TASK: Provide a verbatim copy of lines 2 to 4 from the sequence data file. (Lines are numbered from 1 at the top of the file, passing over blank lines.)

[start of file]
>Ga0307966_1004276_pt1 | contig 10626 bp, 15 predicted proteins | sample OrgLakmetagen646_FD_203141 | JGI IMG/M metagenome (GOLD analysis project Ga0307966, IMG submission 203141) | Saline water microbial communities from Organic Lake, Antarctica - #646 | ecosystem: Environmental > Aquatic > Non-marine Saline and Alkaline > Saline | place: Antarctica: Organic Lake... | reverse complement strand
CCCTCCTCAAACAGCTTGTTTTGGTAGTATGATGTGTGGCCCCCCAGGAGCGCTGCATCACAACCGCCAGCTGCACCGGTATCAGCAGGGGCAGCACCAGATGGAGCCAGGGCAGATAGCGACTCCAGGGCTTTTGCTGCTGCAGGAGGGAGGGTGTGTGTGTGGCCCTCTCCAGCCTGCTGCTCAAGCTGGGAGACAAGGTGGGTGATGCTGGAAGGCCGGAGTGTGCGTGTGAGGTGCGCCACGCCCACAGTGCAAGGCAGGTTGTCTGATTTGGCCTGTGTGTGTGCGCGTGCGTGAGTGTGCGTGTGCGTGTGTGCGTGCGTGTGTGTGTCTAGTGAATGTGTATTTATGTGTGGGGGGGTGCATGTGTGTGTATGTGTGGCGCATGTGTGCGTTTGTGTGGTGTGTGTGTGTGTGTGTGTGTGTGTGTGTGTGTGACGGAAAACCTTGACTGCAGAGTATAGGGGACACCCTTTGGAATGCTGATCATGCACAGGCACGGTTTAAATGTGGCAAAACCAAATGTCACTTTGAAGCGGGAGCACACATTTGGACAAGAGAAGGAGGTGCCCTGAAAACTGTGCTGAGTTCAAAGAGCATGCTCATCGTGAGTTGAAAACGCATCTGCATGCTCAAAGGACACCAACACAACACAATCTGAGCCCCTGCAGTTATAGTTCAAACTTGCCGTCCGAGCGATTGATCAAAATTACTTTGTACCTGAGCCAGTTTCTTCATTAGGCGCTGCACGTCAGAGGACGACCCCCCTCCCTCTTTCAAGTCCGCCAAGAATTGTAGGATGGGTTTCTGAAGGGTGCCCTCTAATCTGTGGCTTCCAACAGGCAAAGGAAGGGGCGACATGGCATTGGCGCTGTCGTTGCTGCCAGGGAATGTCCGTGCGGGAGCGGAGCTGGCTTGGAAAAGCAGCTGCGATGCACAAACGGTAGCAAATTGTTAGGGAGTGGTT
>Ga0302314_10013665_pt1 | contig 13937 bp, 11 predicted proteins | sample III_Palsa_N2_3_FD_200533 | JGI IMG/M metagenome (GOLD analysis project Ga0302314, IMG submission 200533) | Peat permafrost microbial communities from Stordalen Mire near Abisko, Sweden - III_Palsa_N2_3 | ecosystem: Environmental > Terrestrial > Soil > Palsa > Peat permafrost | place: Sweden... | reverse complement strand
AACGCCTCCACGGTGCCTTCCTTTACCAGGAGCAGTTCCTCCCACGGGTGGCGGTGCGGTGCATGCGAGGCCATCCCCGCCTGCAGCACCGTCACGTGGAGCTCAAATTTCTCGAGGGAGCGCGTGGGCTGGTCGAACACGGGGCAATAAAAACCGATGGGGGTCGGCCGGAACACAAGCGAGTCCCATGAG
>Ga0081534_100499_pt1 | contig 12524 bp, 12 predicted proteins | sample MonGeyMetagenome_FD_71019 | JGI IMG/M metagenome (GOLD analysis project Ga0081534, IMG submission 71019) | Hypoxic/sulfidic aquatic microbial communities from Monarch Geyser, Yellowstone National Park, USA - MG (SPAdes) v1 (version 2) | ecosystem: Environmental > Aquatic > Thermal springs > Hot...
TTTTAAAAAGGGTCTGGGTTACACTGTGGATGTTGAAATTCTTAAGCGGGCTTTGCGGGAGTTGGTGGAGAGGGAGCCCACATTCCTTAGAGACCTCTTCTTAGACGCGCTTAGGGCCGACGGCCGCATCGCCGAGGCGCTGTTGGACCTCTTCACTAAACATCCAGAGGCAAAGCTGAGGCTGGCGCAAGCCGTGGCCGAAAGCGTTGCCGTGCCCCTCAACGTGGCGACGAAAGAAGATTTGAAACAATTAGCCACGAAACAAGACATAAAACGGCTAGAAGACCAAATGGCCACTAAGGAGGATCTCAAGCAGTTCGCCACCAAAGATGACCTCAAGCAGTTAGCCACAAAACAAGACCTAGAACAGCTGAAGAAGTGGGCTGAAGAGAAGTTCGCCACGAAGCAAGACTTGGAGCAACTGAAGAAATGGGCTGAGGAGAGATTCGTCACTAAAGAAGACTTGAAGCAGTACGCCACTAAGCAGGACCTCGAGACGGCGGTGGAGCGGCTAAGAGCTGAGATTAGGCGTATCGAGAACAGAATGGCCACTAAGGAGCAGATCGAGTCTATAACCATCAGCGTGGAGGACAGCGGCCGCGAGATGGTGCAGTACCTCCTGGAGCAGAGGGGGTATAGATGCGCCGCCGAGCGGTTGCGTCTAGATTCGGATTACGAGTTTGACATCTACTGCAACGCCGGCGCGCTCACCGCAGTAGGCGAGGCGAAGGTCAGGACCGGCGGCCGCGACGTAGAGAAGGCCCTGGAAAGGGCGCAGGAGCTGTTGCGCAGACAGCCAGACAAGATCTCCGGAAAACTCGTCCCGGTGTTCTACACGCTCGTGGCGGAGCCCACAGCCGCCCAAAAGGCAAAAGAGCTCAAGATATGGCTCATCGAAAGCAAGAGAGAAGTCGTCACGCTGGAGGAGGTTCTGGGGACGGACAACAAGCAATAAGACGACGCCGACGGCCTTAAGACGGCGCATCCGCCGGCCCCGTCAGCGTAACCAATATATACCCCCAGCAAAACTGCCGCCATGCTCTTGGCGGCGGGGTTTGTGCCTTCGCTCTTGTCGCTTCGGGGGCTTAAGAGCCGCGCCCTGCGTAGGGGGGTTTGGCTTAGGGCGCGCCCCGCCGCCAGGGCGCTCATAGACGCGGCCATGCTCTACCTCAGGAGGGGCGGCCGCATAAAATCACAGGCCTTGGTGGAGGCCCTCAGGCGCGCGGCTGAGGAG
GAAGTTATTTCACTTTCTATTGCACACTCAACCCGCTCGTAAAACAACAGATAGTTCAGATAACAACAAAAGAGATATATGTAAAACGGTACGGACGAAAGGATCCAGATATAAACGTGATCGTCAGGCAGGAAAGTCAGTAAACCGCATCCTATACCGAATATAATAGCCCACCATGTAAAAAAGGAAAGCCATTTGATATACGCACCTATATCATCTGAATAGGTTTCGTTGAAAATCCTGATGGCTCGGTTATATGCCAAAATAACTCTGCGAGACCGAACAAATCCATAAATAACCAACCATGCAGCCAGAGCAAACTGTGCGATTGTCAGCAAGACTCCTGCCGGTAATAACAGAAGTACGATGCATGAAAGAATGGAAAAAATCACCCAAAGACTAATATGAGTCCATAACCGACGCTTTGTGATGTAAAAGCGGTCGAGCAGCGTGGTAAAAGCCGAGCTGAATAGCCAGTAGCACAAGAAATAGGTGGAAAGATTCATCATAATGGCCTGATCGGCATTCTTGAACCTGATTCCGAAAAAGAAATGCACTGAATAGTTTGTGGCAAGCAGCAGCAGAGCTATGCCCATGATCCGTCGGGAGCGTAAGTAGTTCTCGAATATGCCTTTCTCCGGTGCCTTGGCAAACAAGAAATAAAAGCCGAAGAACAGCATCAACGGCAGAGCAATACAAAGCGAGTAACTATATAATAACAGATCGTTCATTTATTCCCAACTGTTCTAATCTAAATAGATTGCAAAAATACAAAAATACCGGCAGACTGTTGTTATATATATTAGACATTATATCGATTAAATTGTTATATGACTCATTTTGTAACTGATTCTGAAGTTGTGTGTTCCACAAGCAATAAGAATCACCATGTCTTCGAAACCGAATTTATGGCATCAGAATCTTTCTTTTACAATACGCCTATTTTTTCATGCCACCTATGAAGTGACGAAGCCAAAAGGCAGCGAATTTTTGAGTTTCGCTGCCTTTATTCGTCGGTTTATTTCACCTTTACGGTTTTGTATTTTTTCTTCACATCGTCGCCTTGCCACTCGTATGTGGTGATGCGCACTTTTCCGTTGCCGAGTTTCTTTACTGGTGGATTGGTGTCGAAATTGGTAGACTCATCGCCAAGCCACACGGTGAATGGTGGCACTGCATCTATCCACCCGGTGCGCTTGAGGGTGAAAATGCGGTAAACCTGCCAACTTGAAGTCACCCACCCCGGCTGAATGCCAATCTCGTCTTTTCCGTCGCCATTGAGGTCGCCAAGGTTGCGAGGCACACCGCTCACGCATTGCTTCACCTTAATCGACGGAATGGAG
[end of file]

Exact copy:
CCCTCCTCAAACAGCTTGTTTTGGTAGTATGATGTGTGGCCCCCCAGGAGCGCTGCATCACAACCGCCAGCTGCACCGGTATCAGCAGGGGCAGCACCAGATGGAGCCAGGGCAGATAGCGACTCCAGGGCTTTTGCTGCTGCAGGAGGGAGGGTGTGTGTGTGGCCCTCTCCAGCCTGCTGCTCAAGCTGGGAGACAAGGTGGGTGATGCTGGAAGGCCGGAGTGTGCGTGTGAGGTGCGCCACGCCCACAGTGCAAGGCAGGTTGTCTGATTTGGCCTGTGTGTGTGCGCGTGCGTGAGTGTGCGTGTGCGTGTGTGCGTGCGTGTGTGTGTCTAGTGAATGTGTATTTATGTGTGGGGGGGTGCATGTGTGTGTATGTGTGGCGCATGTGTGCGTTTGTGTGGTGTGTGTGTGTGTGTGTGTGTGTGTGTGTGTGTGACGGAAAACCTTGACTGCAGAGTATAGGGGACACCCTTTGGAATGCTGATCATGCACAGGCACGGTTTAAATGTGGCAAAACCAAATGTCACTTTGAAGCGGGAGCACACATTTGGACAAGAGAAGGAGGTGCCCTGAAAACTGTGCTGAGTTCAAAGAGCATGCTCATCGTGAGTTGAAAACGCATCTGCATGCTCAAAGGACACCAACACAACACAATCTGAGCCCCTGCAGTTATAGTTCAAACTTGCCGTCCGAGCGATTGATCAAAATTACTTTGTACCTGAGCCAGTTTCTTCATTAGGCGCTGCACGTCAGAGGACGACCCCCCTCCCTCTTTCAAGTCCGCCAAGAATTGTAGGATGGGTTTCTGAAGGGTGCCCTCTAATCTGTGGCTTCCAACAGGCAAAGGAAGGGGCGACATGGCATTGGCGCTGTCGTTGCTGCCAGGGAATGTCCGTGCGGGAGCGGAGCTGGCTTGGAAAAGCAGCTGCGATGCACAAACGGTAGCAAATTGTTAGGGAGTGGTT
>Ga0302314_10013665_pt1 | contig 13937 bp, 11 predicted proteins | sample III_Palsa_N2_3_FD_200533 | JGI IMG/M metagenome (GOLD analysis project Ga0302314, IMG submission 200533) | Peat permafrost microbial communities from Stordalen Mire near Abisko, Sweden - III_Palsa_N2_3 | ecosystem: Environmental > Terrestrial > Soil > Palsa > Peat permafrost | place: Sweden... | reverse complement strand
AACGCCTCCACGGTGCCTTCCTTTACCAGGAGCAGTTCCTCCCACGGGTGGCGGTGCGGTGCATGCGAGGCCATCCCCGCCTGCAGCACCGTCACGTGGAGCTCAAATTTCTCGAGGGAGCGCGTGGGCTGGTCGAACACGGGGCAATAAAAACCGATGGGGGTCGGCCGGAACACAAGCGAGTCCCATGAG